The aim of this study was to explore the associations between incidence of depression and dietary intakes of foods and fatty acids in adult Australians.
Data from the 1995 Australian National Nutrition Survey (NNS), the 1995 Australian National Health Survey (NHS) and an updated fatty acid database were merged and the 24-h fatty acid intakes were calculated for the 10 986 adult participants ages 18 to 79 y in the 1995 NNS. The merged data set was used to run a logistic regression with depression as the response variable and the food groups and calculated fatty acid values, age, and sex as predictors.
The regression model indicated that increased intakes per kilojoule of meat, poultry, and game; vegetables; and eicosapentaenoic acid (EPA) are associated with lower odds of having depression, whereas increased intakes of non-alcoholic beverages, milk products and dishes, and docosapentaenoic acid (DPA) are associated with an increase in the odds of having depression. The results confirm a collective effect of diet on mood. Although other studies have shown that fish consumption is associated with lower odds of depression, this study showed lower odds of depression with high meat consumption, possibly reflecting the fact that Australians consume six times more meat than fish.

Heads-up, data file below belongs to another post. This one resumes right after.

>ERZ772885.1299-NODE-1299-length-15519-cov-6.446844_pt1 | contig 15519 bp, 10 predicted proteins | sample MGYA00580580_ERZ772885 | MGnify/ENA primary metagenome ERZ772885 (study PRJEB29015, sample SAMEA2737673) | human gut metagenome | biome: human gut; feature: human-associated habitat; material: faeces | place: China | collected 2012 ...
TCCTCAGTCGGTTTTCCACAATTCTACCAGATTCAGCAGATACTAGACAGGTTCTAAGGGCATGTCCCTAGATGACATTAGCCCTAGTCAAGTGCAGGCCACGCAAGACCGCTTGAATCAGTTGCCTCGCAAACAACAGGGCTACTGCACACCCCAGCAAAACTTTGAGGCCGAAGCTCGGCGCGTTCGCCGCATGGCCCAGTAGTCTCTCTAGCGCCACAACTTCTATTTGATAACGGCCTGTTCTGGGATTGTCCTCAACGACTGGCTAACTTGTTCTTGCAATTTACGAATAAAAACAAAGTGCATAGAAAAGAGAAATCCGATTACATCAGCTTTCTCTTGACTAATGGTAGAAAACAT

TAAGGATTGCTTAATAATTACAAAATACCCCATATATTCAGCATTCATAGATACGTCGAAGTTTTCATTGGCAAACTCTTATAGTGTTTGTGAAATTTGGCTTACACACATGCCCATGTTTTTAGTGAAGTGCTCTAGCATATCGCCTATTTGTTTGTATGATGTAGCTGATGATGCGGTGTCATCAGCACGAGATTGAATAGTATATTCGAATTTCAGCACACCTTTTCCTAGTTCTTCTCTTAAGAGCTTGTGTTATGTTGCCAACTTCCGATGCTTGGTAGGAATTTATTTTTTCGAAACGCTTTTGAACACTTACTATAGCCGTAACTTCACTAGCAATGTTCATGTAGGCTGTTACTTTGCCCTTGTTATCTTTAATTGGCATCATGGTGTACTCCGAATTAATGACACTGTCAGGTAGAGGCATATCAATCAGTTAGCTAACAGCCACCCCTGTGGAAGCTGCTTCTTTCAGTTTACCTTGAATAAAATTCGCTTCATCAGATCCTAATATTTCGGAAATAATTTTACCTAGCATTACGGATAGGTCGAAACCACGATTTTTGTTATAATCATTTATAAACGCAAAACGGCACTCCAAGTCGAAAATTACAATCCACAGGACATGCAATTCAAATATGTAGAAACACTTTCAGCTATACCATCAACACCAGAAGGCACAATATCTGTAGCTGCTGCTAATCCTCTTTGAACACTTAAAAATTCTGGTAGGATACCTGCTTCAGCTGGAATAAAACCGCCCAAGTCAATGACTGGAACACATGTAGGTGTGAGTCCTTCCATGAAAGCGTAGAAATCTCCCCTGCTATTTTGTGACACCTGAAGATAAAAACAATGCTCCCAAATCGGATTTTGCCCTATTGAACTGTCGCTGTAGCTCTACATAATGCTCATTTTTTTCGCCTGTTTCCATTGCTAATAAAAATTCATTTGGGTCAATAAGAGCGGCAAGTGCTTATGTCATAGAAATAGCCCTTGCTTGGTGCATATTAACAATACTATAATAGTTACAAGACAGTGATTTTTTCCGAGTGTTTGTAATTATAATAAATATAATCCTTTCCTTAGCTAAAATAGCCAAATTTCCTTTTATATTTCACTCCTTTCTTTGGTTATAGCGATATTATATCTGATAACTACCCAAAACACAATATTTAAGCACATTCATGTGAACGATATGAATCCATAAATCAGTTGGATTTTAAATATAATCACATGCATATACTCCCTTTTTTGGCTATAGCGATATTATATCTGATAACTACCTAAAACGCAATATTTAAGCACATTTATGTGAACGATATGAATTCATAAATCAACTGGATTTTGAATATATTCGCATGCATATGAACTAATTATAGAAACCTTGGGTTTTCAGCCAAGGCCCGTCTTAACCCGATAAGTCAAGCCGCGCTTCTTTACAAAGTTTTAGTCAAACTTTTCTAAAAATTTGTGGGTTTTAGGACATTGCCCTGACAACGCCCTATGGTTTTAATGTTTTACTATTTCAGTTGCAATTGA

Significant associations between food and mood identified in this study warrant further research to determine causality.